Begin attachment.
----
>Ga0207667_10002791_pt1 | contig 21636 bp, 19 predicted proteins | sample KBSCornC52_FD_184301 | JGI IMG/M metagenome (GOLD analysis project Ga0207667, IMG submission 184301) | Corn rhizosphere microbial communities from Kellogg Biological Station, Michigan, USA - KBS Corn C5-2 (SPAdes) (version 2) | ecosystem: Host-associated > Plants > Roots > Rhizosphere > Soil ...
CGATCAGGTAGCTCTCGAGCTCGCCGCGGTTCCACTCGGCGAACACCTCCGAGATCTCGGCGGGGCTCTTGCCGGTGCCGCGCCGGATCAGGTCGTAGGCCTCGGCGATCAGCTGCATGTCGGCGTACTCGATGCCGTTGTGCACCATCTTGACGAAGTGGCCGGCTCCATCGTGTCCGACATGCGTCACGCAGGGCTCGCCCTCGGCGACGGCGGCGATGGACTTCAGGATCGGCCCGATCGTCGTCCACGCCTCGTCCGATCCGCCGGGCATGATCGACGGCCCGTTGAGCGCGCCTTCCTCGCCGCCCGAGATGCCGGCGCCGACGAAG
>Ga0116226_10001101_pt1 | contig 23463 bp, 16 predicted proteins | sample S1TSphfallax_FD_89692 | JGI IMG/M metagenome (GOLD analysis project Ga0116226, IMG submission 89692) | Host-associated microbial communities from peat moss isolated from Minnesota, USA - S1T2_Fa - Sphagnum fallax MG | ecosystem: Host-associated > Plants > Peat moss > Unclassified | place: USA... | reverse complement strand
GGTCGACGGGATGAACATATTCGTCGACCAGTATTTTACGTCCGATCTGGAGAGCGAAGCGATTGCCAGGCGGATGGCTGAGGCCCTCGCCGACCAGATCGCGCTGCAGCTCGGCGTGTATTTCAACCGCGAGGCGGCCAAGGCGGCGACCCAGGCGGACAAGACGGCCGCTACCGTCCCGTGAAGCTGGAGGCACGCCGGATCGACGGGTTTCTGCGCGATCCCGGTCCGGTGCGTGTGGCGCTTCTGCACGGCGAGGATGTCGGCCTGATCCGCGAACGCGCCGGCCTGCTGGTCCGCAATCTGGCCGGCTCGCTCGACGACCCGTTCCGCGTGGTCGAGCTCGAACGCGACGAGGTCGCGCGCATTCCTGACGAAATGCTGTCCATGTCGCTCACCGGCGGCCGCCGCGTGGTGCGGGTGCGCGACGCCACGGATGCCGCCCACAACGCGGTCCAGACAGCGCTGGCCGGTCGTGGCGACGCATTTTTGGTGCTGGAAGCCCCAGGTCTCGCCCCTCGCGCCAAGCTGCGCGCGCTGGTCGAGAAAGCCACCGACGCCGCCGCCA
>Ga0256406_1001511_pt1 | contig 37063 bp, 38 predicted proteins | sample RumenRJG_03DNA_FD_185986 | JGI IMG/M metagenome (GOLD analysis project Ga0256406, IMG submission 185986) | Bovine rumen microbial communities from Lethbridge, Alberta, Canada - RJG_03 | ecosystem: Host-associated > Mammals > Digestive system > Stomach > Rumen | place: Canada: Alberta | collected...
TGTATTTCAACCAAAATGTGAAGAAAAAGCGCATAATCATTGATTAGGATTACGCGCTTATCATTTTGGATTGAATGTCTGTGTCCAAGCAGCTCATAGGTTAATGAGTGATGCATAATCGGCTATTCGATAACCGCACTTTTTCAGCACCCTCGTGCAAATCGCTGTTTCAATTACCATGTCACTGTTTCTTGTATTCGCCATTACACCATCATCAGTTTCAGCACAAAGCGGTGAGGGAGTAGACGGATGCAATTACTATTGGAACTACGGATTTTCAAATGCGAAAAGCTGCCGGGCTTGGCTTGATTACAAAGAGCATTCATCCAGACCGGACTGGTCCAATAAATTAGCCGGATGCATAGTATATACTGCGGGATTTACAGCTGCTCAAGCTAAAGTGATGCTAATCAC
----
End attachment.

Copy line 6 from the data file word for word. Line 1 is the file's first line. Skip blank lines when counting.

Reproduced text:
TGTATTTCAACCAAAATGTGAAGAAAAAGCGCATAATCATTGATTAGGATTACGCGCTTATCATTTTGGATTGAATGTCTGTGTCCAAGCAGCTCATAGGTTAATGAGTGATGCATAATCGGCTATTCGATAACCGCACTTTTTCAGCACCCTCGTGCAAATCGCTGTTTCAATTACCATGTCACTGTTTCTTGTATTCGCCATTACACCATCATCAGTTTCAGCACAAAGCGGTGAGGGAGTAGACGGATGCAATTACTATTGGAACTACGGATTTTCAAATGCGAAAAGCTGCCGGGCTTGGCTTGATTACAAAGAGCATTCATCCAGACCGGACTGGTCCAATAAATTAGCCGGATGCATAGTATATACTGCGGGATTTACAGCTGCTCAAGCTAAAGTGATGCTAATCAC